system (or mixed-member majoritarian system) is sometimes proceeds more smoothly than that under the combination of president parliamentarism and proportional representation system (or mixed-member proportional system),but sometimes it does not, and even becomes more obstructed. This shows the dilemma of how to choose a suitable parliamentary electoral system under president parliamentarism. Besides, this paper also observes the overall tendency of semi-presidential democracies’ choices for the presidential electoral system, and points out two common misconceptions. The first is the belief that whether the president has great constitutional powers or not is related to the presidential electoral system, and the second is the belief that the president elected via a plurality system has less democratic legitimacy than the president elected via a majority system. These two perspectives do not correspond to actual experiences, and should be clarified.
Assistant Professor, Department of International Business, Tamkang University;Professor, Department of Public Policy and Management, Shin Hsin University.
Effects of Survey Questionnaire Design: A Random Experiment in Measuring Political Knowledge as an Example (in Chinese) Download
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A survey is designed to explore the participants’ opinions, attitudes and actions towards certain topics. The amount of information possessed by participants is not the only factor that influences their willingness to participate; question types and options design also influence participants’ responses. In reality, given cost constraints and questionnaire length, it is not feasible to provide a multiple survey design for a single concept, or to verify participants' response mode under different survey designs. This study used an experimental design to measure political knowledge from Taiwan’s Election and Democratization Study (TEDS) as an example, based on (1) an “open-ended vs. close-ended” question design; (2) whether it provides “non-response” as an option, to design four different types of surveys. The study uses a posttest-only control group design with university students as participants. We randomly released the questionnaires to participants and had 1,110 valid questionnaires.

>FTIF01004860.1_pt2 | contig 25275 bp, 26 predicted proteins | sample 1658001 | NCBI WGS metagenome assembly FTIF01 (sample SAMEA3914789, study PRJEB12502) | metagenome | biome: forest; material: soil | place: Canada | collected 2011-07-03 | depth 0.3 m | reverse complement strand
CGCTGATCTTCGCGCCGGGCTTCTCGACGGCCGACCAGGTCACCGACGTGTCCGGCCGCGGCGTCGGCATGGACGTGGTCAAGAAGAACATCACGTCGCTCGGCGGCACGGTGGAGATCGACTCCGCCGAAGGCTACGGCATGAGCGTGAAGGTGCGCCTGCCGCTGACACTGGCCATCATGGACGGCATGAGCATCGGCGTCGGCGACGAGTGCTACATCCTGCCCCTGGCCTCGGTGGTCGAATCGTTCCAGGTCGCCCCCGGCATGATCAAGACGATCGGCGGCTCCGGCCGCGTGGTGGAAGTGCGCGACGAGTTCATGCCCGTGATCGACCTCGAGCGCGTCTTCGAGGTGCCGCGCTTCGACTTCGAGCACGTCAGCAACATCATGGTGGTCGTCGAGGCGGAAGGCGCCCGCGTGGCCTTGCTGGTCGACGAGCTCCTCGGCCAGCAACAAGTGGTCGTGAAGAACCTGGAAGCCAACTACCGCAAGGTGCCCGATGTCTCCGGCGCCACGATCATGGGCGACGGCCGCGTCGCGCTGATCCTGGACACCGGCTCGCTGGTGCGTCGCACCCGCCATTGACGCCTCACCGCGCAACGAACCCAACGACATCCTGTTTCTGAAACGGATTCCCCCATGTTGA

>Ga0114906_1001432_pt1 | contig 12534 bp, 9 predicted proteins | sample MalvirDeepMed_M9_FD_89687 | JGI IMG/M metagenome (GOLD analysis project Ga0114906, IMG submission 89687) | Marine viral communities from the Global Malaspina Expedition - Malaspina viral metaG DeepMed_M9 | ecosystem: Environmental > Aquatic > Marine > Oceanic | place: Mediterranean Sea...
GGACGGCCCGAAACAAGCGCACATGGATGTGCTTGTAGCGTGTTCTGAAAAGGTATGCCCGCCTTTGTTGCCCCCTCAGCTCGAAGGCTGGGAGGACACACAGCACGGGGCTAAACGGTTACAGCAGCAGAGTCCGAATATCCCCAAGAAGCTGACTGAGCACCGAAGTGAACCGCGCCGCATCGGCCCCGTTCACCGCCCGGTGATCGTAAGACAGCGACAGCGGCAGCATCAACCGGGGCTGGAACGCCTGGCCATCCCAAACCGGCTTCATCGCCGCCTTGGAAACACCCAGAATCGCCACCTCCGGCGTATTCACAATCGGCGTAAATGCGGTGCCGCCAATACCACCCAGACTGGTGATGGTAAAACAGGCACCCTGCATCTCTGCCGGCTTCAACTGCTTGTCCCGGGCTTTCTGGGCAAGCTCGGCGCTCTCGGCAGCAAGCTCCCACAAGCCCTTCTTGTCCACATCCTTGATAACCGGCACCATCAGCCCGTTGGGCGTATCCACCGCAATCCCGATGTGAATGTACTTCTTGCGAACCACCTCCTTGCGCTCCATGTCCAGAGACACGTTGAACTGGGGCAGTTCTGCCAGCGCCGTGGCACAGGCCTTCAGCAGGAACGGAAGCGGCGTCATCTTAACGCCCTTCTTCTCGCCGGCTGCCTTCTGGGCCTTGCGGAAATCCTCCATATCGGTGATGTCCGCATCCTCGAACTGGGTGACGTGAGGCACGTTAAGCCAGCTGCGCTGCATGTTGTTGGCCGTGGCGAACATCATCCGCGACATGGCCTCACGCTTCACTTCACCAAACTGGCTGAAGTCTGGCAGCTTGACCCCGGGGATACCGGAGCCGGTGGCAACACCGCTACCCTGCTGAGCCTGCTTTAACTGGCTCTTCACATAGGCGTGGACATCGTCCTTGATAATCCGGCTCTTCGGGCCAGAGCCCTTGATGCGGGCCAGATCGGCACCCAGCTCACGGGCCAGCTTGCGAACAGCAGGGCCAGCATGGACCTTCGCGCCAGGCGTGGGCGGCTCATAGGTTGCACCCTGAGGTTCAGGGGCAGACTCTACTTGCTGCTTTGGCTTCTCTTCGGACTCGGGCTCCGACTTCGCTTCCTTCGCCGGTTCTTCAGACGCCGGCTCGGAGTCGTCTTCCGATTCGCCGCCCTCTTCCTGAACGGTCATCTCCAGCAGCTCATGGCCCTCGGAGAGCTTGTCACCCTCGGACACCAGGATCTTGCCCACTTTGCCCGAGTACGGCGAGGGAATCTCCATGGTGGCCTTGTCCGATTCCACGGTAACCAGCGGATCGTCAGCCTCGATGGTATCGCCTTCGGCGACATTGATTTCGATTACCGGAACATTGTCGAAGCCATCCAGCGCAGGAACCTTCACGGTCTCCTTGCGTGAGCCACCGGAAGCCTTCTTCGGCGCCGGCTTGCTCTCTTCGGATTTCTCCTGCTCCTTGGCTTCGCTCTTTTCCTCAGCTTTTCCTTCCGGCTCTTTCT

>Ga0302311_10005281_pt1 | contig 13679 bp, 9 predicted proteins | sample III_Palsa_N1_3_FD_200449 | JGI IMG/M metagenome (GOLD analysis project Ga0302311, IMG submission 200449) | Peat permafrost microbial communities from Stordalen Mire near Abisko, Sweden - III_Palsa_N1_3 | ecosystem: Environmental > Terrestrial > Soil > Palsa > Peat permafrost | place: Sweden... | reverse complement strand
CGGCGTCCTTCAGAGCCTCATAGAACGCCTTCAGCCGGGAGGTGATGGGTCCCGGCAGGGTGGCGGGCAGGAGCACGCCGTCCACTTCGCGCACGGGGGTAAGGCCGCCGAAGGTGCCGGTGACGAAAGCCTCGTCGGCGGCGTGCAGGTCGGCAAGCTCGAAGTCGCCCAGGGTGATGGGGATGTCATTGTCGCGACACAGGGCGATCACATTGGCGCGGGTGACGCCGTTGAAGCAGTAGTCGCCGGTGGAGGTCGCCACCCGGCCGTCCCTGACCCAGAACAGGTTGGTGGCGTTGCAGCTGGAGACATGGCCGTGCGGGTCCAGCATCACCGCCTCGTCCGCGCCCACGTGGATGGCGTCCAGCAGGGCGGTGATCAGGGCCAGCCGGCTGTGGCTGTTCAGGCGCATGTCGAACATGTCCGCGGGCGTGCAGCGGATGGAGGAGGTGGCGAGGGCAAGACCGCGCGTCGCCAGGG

The study found that question type and non-response design affects the participant response mode; a close-ended questionnaire design does increase the correct response ratio from participants, but it also produces a higher proportion of incorrect answers than an open-ended questionnaire. An openended
questionnaire design does not have options as reference, and so it could lower the willingness of participants to take part in the survey, and it therefore resulted in a higher non-response ratio. From the composite design of question type and non-response option, we were able to precisely estimate types of participants as in Mondak (1999), but the combinations of different types of participants vary significantly as results from the level of difficulties in a questionnaire designed to measure political knowledge.
Ph. D. Department of Political Science, National Chengchi University
Cognitive Madisonianism and Split-Ticket Voting in Taiwan: A Generalized Structural Equation Modeling Approach (in Chinese) Download
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Cognitive madisoniansim is crucial in political situations. It is not only an important value of democratic societies, but also a factor in explaining split-ticket voting. With the increase of minor parties and candidates, the media believe that Taiwan’s 2016 general elections have shown the most fierce split-ticket voting. It is worth mentioning that we shall not ignore the
issue of endogeneity caused by partisanship when discussing the relationship between cognitive madisoniansim and split-ticket voting. Based on the panel data of TEDS2016, this study aims to recategorize the cognitive madisoniansim of the respondents and resolve the issue of endogeneity by applying a generalized structural equation model (GSEM). By doing so, we aim to examine the relationship between cognitive madisoniansim and splitticket
The findings show that the public’s cognitive madisoniansim was